National Park in Gloucester County, New Jersey — The American Northeast (Mid-Atlantic)
Red Bank Battleﬁeld
Colonel Christopher Greene,
October 9, 1777
As early as the spring of 1777, American forces approached James Whitall to purchase his property for the construction of a fort. The high bluffs of the Whitall property provided a strategic location for controlling access to the river. The Whitalls refused to sell their property. Their Quaker faith prevented them from choosing sides in the war.
This did not stop the American forces from seizing the Whitall’s property. The Whitalls watched helplessly as soldiers ransacked their farm, taking cattle and supplies from their home. Their vast fruit orchards became the building materials for the newly constructed Fort Mercer, named after the Battle of Princeton hero, Hugh Mercer. The earthen fort became part of their river defense system which included Fort Billingsport to the south and Fort Mifflin located directly across the river. Together, the three forts worked to keep supplies from getting to the British who had occupied Philadelphia in the fall of 1777.
Erected 2015 by New Jersey Historical Commission.
Location. Click for map. Marker is on the Red Bank Battlefield. Marker is in this post office area: National Park NJ 08063, United States of America.
Other nearby markers. At least 8 other markers are within walking distance of this marker. Fort Mercer at Red Bank / Fort Mercer is Alerted (here, next to this marker); a different marker also named Fort Mercer (a few steps from this marker); Brigadier General Hugh Mercer (a few steps from this marker); The Battle of Red Bank (a few steps from this marker); Flag of Fort Mercer (within shouting distance of this marker); Archaeology at Red Bank (within shouting distance of this marker); The Naval Engagement (within shouting distance of this marker); African American Soldiers (within shouting distance of this marker). Click for a list of all markers in National Park.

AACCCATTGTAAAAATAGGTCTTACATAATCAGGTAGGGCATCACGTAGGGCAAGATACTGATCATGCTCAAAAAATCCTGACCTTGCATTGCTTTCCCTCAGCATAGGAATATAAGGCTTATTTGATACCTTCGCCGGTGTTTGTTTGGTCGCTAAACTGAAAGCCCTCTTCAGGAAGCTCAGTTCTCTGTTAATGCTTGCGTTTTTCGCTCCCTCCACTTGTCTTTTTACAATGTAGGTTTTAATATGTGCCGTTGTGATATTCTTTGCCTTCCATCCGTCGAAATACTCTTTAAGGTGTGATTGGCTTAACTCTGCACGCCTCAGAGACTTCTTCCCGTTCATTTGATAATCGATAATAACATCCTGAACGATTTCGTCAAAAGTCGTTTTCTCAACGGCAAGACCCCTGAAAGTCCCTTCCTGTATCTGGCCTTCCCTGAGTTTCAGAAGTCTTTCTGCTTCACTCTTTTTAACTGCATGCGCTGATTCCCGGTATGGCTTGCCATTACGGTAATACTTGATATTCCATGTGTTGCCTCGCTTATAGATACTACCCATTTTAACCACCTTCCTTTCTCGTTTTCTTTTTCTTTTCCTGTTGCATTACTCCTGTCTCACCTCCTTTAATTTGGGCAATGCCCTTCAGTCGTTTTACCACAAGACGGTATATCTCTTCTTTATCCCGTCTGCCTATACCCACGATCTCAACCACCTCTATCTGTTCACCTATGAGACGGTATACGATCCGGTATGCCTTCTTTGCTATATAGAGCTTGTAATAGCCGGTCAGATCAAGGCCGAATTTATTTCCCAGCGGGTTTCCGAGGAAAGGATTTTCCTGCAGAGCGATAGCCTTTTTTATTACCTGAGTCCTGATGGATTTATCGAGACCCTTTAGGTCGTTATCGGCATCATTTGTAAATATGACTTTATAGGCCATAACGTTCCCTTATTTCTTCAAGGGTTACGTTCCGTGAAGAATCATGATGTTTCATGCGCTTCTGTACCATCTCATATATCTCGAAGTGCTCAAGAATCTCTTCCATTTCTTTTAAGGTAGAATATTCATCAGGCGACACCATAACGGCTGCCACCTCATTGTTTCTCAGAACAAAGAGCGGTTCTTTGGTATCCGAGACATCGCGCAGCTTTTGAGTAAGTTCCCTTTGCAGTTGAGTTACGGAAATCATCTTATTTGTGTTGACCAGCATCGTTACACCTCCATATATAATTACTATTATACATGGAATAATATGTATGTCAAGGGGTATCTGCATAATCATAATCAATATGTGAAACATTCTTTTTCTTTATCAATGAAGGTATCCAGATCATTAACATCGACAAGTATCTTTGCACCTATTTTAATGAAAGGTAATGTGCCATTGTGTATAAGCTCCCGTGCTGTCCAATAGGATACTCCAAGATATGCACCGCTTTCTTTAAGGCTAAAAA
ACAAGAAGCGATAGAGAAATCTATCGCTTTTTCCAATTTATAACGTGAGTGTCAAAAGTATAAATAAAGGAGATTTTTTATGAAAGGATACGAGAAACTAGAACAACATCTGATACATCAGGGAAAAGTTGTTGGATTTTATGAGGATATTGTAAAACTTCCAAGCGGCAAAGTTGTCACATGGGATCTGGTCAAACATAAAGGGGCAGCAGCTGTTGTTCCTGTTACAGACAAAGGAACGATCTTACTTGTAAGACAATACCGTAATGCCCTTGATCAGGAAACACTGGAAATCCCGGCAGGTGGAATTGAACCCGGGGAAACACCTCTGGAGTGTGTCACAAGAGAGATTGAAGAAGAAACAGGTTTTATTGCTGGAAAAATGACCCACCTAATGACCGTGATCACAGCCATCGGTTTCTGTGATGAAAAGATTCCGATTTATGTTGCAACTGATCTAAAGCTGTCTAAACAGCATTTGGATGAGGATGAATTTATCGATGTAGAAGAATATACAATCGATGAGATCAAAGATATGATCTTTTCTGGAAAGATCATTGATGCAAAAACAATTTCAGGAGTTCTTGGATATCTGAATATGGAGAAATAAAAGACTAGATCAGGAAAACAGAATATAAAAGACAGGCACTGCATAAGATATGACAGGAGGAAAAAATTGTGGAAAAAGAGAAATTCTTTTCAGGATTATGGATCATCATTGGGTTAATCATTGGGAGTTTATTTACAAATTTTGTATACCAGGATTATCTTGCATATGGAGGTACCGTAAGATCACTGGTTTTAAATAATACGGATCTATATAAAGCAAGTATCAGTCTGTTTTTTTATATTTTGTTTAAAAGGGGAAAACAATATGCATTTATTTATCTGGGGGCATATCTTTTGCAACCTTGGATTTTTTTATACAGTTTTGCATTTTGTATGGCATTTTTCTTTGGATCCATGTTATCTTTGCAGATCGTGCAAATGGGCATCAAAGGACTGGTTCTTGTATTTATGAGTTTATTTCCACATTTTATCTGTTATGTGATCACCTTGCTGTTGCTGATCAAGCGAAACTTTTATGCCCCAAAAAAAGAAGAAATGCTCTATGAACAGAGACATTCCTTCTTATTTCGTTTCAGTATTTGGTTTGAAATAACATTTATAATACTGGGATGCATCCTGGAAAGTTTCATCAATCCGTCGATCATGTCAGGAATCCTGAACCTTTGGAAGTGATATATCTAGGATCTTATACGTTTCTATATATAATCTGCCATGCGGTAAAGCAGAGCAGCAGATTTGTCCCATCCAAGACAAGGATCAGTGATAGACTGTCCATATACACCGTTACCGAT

More about this marker. A map of Fort Mercer appears at the bottom left of the marker. It has a caption of “This map details the original boundaries of Fort Mercer. French officer Thomas-Antoine de Mauduit du Plessis oversaw alterations to the fort which contributed to the Hessian defeat.” The right side of the marker contains a 1791 sketch of Hugh Mercer by John Trumbull, with
Categories. • Forts, Castles • War, US Revolutionary •
Credits. This page originally submitted on , by Bill Coughlin of North Arlington, New Jersey. This page has been viewed 110 times since then. Photos: 1, 2, 3, 4. submitted on , by Bill Coughlin of North Arlington, New Jersey. This page was last revised on June 16, 2016.